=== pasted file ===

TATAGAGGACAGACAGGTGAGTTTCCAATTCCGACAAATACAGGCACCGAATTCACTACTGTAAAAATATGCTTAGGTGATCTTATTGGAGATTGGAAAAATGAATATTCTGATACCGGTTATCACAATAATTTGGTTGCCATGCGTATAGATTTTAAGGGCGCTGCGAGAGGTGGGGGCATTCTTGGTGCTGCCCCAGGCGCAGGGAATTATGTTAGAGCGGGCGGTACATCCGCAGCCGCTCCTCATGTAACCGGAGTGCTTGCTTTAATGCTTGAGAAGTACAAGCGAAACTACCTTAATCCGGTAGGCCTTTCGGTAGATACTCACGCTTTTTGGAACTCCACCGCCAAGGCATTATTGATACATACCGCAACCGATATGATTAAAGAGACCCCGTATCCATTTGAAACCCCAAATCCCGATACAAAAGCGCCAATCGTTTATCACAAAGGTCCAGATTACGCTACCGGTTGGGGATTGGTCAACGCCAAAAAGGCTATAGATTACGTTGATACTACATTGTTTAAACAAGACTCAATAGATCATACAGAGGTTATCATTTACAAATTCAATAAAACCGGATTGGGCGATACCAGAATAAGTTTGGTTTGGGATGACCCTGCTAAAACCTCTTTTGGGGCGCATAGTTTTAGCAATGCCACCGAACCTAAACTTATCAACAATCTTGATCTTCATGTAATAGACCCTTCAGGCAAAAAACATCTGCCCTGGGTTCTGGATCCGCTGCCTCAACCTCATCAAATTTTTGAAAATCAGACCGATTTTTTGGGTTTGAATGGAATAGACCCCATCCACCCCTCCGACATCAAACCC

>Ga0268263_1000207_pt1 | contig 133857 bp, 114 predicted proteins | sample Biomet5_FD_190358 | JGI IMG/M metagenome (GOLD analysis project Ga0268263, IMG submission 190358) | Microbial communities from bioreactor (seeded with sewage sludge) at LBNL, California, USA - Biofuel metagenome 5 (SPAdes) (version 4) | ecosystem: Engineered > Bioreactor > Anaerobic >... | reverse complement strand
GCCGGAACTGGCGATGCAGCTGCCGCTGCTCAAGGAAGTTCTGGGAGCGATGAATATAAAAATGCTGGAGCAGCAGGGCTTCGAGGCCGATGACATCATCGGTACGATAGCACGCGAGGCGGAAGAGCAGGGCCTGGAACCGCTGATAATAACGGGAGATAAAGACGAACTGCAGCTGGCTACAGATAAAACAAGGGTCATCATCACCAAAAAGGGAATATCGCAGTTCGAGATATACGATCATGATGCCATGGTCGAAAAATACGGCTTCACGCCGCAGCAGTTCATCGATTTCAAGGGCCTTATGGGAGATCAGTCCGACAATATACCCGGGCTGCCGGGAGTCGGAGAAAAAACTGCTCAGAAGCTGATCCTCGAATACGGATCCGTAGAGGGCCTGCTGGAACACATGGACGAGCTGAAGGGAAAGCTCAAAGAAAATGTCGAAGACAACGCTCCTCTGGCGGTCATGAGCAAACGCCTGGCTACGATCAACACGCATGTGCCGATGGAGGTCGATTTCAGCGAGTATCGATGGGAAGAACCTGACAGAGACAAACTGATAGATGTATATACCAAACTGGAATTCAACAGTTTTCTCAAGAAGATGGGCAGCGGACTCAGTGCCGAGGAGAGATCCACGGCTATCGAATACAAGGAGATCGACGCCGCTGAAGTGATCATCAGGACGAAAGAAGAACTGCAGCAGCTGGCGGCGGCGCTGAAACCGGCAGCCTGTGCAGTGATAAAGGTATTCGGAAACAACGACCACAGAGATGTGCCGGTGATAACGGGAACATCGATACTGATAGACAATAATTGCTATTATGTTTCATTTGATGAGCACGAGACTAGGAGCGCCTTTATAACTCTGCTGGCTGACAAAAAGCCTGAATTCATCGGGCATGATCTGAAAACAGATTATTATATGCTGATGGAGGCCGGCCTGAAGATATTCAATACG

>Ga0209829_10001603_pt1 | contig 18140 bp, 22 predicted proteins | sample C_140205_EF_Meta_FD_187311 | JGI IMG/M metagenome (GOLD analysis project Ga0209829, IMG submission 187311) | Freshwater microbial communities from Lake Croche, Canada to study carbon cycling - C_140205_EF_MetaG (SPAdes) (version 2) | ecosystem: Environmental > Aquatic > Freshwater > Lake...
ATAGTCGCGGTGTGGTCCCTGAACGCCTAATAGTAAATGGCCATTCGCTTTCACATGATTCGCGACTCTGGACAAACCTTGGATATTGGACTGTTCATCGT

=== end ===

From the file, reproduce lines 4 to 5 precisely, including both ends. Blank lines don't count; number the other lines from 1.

>Ga0209829_10001603_pt1 | contig 18140 bp, 22 predicted proteins | sample C_140205_EF_Meta_FD_187311 | JGI IMG/M metagenome (GOLD analysis project Ga0209829, IMG submission 187311) | Freshwater microbial communities from Lake Croche, Canada to study carbon cycling - C_140205_EF_MetaG (SPAdes) (version 2) | ecosystem: Environmental > Aquatic > Freshwater > Lake...
ATAGTCGCGGTGTGGTCCCTGAACGCCTAATAGTAAATGGCCATTCGCTTTCACATGATTCGCGACTCTGGACAAACCTTGGATATTGGACTGTTCATCGT